What Type of Pedestal to Use for a Top Loading Washer/Dryer?

chipster_2007September 25, 2011

I am placing a top loading washer and dryer in my basement and wish to have it elevated to avoid any possible damage with potential water issues. What would be the best/easiest way to do that? I understand they have pedestals for front loading machines, but not top loading. Is this correct? I have thought of making a cement base or building a sturdy wood frame. I have also considered getting some cement cinder blocks and just putting a sheet of plywood over them but I don't know if the motion of the washer/dryer over time would somehow cause some serious shifting of the machines that would lead to injury. Are there any other possibilities I should consider? Would appreciate your suggestions. Thanks

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Sophie Wheeler

Unless you are making a complete raised floor on sleepers for the entire laundry room, I think you are merely making problems for yourself. It's already difficult enough for most people to bend down into the washer to remove items, and raising it up higher than the surrounding room will make it doubly difficult.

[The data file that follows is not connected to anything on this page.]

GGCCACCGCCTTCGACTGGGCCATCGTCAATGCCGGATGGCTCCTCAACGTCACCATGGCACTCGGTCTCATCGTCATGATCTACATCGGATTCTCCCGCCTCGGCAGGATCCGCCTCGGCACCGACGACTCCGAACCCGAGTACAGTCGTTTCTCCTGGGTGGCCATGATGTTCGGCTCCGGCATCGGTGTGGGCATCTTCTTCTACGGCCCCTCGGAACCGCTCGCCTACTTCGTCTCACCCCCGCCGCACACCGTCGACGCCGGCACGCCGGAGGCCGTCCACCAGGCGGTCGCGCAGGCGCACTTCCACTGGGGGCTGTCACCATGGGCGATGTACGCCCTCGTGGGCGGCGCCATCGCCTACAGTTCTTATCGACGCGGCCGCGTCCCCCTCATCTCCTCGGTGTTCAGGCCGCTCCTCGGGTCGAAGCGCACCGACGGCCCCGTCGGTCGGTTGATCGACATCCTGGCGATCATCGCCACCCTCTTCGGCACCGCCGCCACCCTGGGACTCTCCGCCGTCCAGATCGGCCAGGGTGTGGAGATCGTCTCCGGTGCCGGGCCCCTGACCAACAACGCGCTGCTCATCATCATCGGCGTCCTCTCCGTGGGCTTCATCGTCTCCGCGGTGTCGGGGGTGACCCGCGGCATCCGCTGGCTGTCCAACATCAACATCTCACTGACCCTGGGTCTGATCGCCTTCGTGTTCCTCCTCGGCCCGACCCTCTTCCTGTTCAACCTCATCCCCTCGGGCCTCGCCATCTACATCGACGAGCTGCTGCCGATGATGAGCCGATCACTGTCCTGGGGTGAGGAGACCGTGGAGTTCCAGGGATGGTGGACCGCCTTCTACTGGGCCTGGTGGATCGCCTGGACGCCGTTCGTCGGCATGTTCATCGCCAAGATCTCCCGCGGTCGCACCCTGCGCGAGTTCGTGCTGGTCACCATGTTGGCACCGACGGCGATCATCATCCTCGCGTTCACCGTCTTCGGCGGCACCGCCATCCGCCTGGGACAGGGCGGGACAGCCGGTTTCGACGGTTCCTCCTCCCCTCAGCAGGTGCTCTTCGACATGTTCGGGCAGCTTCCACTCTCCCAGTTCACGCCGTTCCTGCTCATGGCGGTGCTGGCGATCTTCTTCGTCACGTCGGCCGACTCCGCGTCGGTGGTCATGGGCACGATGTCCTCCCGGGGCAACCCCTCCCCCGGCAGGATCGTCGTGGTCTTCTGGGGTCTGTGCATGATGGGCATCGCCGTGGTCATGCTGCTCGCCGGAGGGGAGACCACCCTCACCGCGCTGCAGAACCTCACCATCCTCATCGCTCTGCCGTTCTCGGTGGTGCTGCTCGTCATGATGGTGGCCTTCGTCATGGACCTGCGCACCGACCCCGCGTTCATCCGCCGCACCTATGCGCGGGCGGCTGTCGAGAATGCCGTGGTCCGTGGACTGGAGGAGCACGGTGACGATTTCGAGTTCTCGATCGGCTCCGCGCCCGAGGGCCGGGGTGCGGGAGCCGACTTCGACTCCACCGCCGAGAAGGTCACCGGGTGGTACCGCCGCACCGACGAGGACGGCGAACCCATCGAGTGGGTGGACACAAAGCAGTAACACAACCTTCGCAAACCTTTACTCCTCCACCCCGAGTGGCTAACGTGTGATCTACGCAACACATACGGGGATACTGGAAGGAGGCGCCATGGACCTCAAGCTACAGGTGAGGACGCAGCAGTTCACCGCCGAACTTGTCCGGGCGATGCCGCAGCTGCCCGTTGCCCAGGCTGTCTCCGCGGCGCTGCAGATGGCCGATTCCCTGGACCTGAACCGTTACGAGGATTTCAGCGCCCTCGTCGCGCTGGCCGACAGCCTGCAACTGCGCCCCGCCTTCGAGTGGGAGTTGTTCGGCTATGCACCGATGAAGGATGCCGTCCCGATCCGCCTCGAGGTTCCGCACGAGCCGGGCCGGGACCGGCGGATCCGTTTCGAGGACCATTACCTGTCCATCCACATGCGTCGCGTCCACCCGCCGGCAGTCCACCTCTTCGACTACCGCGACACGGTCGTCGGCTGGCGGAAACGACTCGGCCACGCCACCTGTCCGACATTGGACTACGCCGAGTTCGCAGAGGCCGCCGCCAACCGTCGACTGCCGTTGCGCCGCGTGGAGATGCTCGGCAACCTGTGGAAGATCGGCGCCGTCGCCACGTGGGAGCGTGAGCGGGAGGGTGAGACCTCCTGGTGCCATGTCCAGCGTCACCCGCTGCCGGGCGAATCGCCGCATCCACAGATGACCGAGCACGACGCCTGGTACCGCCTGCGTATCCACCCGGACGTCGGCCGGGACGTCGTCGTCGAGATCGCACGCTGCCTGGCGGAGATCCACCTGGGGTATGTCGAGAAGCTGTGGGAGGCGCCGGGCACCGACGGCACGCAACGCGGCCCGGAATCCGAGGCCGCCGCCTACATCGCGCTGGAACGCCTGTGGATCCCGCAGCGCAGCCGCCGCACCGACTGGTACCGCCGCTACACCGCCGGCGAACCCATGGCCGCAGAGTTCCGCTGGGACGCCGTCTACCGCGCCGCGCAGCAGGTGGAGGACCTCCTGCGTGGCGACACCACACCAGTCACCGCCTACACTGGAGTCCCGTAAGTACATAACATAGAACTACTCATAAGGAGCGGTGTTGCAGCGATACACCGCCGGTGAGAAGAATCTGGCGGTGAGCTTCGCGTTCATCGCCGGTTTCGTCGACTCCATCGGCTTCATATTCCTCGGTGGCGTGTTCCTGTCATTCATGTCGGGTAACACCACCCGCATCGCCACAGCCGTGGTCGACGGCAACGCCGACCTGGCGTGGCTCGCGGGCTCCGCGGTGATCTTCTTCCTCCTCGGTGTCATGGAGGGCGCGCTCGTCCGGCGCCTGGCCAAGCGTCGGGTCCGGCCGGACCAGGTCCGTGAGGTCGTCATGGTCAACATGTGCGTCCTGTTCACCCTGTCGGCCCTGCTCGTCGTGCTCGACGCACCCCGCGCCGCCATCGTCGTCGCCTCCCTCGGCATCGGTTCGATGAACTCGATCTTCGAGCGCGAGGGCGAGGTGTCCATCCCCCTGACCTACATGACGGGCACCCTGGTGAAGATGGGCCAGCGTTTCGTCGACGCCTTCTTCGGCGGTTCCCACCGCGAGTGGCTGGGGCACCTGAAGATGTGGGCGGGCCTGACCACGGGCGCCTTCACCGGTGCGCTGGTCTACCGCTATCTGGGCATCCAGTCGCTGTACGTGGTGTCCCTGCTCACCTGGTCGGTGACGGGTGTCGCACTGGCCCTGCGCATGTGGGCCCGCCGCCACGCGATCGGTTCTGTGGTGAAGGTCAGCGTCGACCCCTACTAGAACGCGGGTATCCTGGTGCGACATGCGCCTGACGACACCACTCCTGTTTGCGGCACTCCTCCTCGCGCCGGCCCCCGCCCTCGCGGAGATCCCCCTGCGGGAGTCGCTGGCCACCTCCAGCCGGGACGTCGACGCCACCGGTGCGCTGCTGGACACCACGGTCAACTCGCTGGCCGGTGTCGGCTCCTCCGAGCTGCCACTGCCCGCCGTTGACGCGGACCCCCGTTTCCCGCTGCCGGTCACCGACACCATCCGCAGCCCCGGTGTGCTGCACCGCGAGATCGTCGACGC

Are your concerns about general basement flooding or the washer itself flooding? Either of those two scenarios have other better solutions than building a platform for the washer.

    Bookmark   September 25, 2011 at 4:38PM
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chipster_2007

The washer machine and dryer are near the water heaters and the possibility always exists that they could leak at sometime. I want to be prepared. Any additional thoughts?

    Bookmark   September 26, 2011 at 12:58AM
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HandyMac

Water heaters seldom have large leaks, the large leaks come from burst washer hoses.

The other bad water problems come from flooding.

My point? Putting a top loading washer on a pedestal to avoid those scenarios is basically useless. You would need to use concrete and make an area large enough to stand safely on. That means several yards of concrete, which could add enough weight to one area of the basement to possibly cause settling problems.

Building a wooden riser is less weight and cost, but will possibly cause more vibration noise.

If there is a drain in the basement, none of that should be necessary. No drain, the possibility of high water deep enough to rise above the platform due to burst hose of flood would only take a matter of hours. If you really have a fear of water damage, spend the money on a sump pit and pump system with a battery back up.

    Bookmark   September 26, 2011 at 2:54AM
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Sophie Wheeler

Just buy auto shut off supply hoses. They detect any water leak and automatically shut off. They're about $30. Then buy a water sensor alarm. They're about $20 and they will emit a high pitched shriek as a backup to the auto shut off hoses. Belt and suspenders. All for around $50. (Plus do what handymac suggests about a floor drain All basements should have a floor drain.)

    Bookmark   September 26, 2011 at 9:43AM
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